Automatic elucidation of GPI molecular structures with grid computing technology
Glycosylphosphatidylinositol (GPI)-anchored proteins are involved in many biological processes and are of medical importance. The identification and analysis of the entire collection of free and protein-linked GPIs within an organism (i.e., GPIomics) requires highly sensitive instruments. At present, liquid chromatography-tandem mass spectrometry (LC-MS/MS or -MSn) is the most efficient laboratory technique for these tasks. As a typical MS n experiment produces hundreds of thousands of spectra, the data analysis creates a major bottleneck in high-throughput GPIomic projects. Yet, no computational tool for characterizing the chemical structures of GPI is available to date. We propose a library-search algorithm to identify GPIs by matching fragment peaks in the spectra with molecular masses derived from a collection of theoretical GPI structures constructed based on properties of currently known GPIs. A theoretically possible GPI structure is assessed by a scoring scheme that incorporates its fitness values for individual observed spectra as well as its frequency of being considered as a good fit. The algorithm has been tested on a set of experimentally confirmed GPIs for the protozoan parasite Trypanosoma cruzi. The final list of predicted GPI candidates contains 76 out of the 78 known structures in the test set. Three different versions of the proposed algorithm have been developed. Firstly, we ran the algorithm on a single computer completing the predictions in approximately 10 days. A second version uses HTCondor; with an average of 16 processors, it took 3 days, 19 hours, 38 minutes to complete the job. A third version was implemented in MPI; with 72 processors it completed in 22 hours and 38 minutes. Finally, a probability is assessed by logistic regression model that can incorporate expert opinion. This computational tool is expected to quicken the discovery and characterization of GPI molecules.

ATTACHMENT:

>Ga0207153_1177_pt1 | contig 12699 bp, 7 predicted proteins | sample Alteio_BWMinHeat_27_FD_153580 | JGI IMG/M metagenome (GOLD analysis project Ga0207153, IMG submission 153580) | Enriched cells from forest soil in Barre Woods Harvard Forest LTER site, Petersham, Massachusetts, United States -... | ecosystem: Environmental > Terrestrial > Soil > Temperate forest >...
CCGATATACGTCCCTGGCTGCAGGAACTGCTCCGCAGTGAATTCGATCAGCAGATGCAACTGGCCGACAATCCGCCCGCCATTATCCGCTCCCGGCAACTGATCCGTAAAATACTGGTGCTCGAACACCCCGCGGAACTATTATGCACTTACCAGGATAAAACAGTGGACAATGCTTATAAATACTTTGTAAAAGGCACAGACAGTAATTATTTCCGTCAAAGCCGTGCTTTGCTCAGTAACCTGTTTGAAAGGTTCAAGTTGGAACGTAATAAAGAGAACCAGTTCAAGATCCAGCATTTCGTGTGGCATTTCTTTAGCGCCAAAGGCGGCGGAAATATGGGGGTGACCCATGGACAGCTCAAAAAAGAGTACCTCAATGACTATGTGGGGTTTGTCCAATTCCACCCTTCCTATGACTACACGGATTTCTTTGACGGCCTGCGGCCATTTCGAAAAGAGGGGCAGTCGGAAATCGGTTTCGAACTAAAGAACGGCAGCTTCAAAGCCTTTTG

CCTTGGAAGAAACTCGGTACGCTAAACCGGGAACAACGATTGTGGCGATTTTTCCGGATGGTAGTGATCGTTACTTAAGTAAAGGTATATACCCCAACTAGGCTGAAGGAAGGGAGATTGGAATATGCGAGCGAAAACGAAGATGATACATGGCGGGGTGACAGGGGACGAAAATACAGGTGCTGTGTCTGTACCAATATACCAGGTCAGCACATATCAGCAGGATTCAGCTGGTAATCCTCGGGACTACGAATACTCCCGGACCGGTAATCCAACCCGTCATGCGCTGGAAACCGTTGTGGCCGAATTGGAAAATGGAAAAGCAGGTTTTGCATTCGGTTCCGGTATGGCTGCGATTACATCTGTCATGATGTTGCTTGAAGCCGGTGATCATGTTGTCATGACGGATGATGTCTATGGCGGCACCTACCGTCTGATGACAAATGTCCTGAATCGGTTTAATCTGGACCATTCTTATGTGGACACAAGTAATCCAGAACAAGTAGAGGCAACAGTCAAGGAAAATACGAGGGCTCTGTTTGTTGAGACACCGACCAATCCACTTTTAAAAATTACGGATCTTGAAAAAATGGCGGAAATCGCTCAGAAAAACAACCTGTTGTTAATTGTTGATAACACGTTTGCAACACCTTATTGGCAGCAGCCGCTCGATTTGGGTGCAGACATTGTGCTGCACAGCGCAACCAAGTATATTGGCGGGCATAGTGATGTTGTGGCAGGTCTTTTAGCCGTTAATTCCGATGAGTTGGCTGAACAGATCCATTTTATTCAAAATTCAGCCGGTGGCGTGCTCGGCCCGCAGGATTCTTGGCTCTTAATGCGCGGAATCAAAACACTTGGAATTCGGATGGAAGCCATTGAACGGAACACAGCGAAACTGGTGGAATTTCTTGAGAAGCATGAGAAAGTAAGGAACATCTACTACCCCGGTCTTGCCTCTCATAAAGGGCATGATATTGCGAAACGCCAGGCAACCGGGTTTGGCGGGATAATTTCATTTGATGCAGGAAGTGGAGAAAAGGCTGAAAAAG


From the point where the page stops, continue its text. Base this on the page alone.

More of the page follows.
Aguilar Bonavides, Juan Clemente, "Automatic elucidation of GPI molecular structures with grid computing technology" (2013). ETD Collection for University of Texas, El Paso. AAI3565887.